Home Insurance agency East End begins to see the effects of Tropical Storm Henri

East End begins to see the effects of Tropical Storm Henri


A man wearing a life jacket took photos of the waves at Indian Wells Beach in Amagansett on Sunday morning.

David E. Rattray

After several days of uncertain forecasts, Tropical Storm Henri appeared on the verge of landfall in Rhode Island, sparing the East End the worst of its winds.

At 8 a.m., central Henri was about 40 miles south-southeast of Montauk Point with maximum sustained winds of 70 miles per hour, just below hurricane status. A weather station on Block Island had reported a sustained wind of a minute or more of 41 miles per hour and a gust of 50 miles per hour. Narragansett recorded winds of 44 mph and gusts to 55.

Winds of about 33 miles per hour with gusts to about 45 were recorded on an observation buoy about 10 miles in the ocean of East Hampton Village.

The National Hurricane Center said Henri’s forward speed is expected to slow as he approaches land. This would put the region at increased risk due to storm conditions that could last up to two unusually high full moon tides.

On the South Fork of Long Island, the rain had started intermittently before sunrise. At 8 a.m. the rain was heavy, with winds from the northeast and north. At the Montauk airport, the wind was blowing from the north at 18 miles per hour with gusts to 30, according to the National Weather Service.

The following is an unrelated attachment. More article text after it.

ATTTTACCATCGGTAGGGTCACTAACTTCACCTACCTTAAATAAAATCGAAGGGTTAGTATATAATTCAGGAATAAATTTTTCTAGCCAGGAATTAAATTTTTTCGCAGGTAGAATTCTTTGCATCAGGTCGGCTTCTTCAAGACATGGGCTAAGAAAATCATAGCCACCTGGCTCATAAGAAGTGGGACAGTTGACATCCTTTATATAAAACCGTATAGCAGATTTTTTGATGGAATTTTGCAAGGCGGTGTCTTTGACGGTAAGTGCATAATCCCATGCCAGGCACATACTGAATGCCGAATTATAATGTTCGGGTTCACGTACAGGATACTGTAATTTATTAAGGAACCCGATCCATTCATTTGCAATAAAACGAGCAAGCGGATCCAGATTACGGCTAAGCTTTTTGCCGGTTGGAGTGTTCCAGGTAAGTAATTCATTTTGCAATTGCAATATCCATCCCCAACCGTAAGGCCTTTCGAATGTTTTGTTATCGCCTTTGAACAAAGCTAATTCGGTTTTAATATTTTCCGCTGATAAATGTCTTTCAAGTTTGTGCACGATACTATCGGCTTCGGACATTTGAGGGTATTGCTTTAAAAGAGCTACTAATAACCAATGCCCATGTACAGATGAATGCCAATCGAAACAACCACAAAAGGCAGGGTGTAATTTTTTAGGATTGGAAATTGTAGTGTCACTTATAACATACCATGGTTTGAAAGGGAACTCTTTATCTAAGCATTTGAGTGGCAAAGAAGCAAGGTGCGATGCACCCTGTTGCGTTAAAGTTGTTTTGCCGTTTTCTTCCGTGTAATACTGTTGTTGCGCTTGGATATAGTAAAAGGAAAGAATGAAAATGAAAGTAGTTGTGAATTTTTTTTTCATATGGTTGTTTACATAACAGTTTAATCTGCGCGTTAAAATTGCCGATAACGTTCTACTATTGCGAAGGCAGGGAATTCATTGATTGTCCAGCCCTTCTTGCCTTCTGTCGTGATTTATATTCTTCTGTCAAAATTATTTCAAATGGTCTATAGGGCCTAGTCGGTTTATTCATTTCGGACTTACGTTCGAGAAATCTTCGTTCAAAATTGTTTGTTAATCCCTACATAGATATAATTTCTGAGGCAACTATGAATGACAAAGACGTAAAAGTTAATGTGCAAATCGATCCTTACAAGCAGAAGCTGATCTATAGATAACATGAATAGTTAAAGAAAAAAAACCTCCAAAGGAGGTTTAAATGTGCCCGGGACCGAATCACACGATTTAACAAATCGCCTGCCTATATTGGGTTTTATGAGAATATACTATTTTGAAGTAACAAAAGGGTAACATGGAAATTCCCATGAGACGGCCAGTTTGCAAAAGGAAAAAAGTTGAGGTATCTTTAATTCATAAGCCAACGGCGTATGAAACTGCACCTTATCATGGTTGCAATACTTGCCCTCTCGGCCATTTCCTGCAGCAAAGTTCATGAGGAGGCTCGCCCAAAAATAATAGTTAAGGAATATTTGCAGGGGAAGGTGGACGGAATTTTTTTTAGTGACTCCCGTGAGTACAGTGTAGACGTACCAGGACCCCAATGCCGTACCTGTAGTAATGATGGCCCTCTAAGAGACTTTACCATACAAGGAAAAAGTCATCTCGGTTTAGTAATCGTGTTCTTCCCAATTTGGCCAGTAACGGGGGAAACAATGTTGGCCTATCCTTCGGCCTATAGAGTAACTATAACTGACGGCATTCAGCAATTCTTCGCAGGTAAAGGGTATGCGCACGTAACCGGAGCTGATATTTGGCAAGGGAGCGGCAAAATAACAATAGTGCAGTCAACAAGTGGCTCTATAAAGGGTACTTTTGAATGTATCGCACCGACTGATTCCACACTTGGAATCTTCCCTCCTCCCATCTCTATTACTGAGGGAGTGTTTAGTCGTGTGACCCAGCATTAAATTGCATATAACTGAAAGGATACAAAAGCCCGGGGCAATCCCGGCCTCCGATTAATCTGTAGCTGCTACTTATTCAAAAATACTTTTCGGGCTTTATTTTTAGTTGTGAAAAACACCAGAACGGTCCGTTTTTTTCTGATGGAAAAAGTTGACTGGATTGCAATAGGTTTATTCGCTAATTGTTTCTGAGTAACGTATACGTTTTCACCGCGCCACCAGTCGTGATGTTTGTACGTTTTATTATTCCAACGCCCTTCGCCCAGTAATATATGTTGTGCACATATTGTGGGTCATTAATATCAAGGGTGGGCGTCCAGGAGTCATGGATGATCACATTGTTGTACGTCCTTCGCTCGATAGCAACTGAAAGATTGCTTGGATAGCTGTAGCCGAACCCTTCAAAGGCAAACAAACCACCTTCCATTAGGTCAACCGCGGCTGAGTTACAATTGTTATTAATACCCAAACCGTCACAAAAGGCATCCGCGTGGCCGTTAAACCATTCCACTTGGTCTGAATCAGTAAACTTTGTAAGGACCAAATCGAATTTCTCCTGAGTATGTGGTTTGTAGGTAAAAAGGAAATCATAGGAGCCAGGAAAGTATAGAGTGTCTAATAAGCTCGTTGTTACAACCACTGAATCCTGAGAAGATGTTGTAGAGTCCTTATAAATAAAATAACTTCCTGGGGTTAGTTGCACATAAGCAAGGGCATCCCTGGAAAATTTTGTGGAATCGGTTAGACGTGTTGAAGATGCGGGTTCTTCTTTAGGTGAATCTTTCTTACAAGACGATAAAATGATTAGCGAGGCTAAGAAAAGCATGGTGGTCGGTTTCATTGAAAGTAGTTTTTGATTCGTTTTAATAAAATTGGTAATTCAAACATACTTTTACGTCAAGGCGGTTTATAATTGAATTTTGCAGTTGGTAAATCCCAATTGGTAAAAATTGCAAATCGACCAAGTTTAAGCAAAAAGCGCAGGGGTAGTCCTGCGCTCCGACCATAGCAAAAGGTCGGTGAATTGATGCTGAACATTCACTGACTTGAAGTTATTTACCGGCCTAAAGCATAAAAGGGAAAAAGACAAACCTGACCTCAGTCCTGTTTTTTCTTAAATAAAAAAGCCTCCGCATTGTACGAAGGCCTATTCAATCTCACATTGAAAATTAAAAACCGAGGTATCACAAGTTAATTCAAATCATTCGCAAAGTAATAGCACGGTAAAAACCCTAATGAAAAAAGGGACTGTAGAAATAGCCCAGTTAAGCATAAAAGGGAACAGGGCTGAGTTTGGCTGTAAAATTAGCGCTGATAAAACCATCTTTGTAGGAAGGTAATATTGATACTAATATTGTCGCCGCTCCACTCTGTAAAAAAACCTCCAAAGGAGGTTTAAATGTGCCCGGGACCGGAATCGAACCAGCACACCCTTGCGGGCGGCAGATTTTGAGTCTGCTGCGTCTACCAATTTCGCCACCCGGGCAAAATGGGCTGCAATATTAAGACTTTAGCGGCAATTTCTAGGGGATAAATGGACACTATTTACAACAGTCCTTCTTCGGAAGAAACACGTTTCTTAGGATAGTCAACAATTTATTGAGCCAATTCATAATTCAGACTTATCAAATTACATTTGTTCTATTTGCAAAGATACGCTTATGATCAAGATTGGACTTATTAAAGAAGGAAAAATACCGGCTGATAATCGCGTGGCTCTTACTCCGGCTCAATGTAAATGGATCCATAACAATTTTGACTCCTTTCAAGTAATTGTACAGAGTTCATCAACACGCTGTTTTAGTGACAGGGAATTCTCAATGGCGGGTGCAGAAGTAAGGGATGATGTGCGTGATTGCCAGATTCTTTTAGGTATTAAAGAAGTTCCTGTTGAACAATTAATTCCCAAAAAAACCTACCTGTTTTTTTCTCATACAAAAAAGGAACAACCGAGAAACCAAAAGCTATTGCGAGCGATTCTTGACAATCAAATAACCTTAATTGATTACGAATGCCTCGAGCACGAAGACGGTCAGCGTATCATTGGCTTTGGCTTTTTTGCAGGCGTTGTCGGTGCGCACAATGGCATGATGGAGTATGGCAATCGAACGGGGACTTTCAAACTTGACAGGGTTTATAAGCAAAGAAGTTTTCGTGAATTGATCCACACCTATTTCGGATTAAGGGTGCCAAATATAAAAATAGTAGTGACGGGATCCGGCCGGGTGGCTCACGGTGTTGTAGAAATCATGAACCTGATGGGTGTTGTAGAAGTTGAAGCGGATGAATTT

A business owner on Newtown Lane in East Hampton Village boarded up windows on Saturday afternoon. Carissa Katz

Most of the businesses were closed on Sunday morning. Some had plywood on their windows, including an insurance agency in East Hampton Village, Dayton, Ritz & Osborne. Tree branches had already fallen in some places, but there was very little sign of property damage.

Shortly before 9 a.m., PSEG-Long Island reported a minor power outage in the Devon area of ​​Amagansett, where 178 homes were without power.

The National Weather Service predicted the winds would increase during the day on Sunday, moving to come from the northwest at about 45 miles per hour with higher gusts. Gusts close to a hurricane could occur in the afternoon as the wind turns west, then southwest around 1 p.m.


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